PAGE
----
I would like to have some discussion on the following two tables with
respect to hydro generator field windings:
Table 1—Guidelines for dc voltages to be applied during insulation resistance test
Winding rated Insulation resistance test
voltage (V)a direct voltage (V)
5001–12 000 2500–5000
>12 000 5000–10 000
Rated line-to-line voltage for three-phase ac machines,
line-to-ground voltage for single-phase machines, and
rated direct voltage for dc machines or field windings.
Table 3—Recommended minimum insulation resistance values at 40 °C (all values in MΩ)
IR1 min = kV + 1 For most windings made before about 1970, all ﬁeld windings, and
others not described below
IR1 min = 100 For most dc armature and ac windings built after about 1970 (form
IR1 min = 5 For most machines with random-wound stator coils and form-
wound coils rated below 1 kV
NOTES 1—IR1 min is the recommended minimum insulation resistance, in megohms, at 40 °C of the entire machine
2—kV is the rated machine terminal to terminal voltage, in rms kV
The discussion should centre around the value of direct voltage used to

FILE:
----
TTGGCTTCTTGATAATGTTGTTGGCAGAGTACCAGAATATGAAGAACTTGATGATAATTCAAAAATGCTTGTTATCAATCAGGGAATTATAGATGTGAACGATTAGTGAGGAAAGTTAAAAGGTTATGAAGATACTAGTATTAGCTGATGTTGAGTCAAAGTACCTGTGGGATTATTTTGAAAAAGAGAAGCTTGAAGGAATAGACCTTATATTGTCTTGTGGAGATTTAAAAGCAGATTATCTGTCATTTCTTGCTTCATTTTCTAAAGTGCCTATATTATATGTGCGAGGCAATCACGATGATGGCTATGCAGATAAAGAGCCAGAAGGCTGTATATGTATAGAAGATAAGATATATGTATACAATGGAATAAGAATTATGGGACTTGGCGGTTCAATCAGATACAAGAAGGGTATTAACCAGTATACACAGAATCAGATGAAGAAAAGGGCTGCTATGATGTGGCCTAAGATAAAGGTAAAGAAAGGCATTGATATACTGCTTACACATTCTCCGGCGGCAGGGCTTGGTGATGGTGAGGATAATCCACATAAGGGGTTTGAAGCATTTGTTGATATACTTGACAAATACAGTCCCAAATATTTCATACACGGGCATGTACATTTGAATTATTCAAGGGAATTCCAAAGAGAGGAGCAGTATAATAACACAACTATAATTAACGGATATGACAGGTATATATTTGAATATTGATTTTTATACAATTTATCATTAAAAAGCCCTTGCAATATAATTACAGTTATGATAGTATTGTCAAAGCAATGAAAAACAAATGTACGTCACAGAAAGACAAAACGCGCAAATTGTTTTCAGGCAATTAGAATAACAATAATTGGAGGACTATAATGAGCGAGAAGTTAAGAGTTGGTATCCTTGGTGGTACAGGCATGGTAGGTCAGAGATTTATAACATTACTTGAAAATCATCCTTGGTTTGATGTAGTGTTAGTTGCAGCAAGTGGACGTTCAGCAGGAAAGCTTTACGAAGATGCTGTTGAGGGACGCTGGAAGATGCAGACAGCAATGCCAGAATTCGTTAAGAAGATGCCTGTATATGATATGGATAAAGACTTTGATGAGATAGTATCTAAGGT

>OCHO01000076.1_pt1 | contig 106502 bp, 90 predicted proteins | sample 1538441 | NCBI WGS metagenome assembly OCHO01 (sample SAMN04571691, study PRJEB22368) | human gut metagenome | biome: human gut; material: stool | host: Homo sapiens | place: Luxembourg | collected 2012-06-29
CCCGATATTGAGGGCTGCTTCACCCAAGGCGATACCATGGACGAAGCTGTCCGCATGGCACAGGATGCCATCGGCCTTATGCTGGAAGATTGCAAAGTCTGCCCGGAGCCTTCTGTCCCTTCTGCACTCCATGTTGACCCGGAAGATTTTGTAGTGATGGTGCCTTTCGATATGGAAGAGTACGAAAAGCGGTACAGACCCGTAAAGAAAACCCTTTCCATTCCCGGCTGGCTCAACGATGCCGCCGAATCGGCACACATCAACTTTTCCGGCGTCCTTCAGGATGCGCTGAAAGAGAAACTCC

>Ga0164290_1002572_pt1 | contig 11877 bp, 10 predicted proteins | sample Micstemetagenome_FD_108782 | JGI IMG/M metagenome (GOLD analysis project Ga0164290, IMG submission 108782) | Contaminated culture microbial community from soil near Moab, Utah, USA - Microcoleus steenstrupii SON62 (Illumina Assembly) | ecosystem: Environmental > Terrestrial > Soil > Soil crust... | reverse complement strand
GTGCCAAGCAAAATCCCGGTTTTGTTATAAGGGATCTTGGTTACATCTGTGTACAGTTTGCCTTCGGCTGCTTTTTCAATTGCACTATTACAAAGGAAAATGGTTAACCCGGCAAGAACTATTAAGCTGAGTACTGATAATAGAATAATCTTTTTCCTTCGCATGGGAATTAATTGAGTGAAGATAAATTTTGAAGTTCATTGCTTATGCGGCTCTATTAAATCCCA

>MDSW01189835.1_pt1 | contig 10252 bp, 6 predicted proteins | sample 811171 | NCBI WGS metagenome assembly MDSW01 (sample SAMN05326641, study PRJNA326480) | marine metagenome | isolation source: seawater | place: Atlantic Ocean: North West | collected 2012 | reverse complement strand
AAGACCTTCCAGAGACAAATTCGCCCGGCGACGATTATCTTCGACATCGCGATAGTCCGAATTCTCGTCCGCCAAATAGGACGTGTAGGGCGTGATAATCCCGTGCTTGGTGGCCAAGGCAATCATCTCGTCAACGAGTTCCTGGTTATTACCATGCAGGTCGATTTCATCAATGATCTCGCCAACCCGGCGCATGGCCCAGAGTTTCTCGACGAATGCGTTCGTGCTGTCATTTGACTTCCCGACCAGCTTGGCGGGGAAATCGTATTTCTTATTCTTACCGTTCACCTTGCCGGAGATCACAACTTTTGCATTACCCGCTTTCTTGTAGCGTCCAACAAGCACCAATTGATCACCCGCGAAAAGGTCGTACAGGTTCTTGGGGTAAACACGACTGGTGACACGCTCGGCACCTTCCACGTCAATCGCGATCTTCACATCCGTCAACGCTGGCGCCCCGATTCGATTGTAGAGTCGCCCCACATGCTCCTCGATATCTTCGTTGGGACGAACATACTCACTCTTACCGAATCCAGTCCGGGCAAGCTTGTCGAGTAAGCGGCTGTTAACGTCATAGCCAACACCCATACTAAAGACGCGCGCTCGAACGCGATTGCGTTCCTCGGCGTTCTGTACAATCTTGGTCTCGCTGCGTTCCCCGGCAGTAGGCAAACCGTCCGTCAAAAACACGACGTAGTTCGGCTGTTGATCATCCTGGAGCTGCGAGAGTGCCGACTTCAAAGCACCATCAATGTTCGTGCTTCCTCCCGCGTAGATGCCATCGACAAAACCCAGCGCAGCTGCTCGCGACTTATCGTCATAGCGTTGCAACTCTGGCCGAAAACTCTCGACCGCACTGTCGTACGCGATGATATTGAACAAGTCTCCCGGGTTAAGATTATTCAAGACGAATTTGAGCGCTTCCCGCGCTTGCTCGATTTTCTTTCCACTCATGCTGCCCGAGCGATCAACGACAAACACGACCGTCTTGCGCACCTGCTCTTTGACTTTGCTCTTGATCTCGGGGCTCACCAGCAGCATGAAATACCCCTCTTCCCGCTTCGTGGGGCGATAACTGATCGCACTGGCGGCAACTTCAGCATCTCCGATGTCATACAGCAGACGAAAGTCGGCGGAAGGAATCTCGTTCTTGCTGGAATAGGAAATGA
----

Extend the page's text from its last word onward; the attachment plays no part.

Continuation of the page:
test the winding and then the minimum value of Mohms to put it back in
service. The difference for the field winding is that it undergoes
forces the stator winding does not and how do we take that into account
when testing. Many times we will receive a field ground and test to
the IEEE 43 minimum which is 500V and cannot find the grounded pole and
we may get larger that kV+1. When we put this back in service the field
ground returns immediately (due to the movement of the field winding).
We have had to go to voltages approaching 2500V sometimes to find the
bad pole. So, should this type of situation be addressed in the
standard? Really, is 1.250Mohms really that great for a rotor winding?
I think not, this value as a minimum is not acceptable at OPG. Anyway,
can you table this and we can chat at the meeting.
Let me know what you think.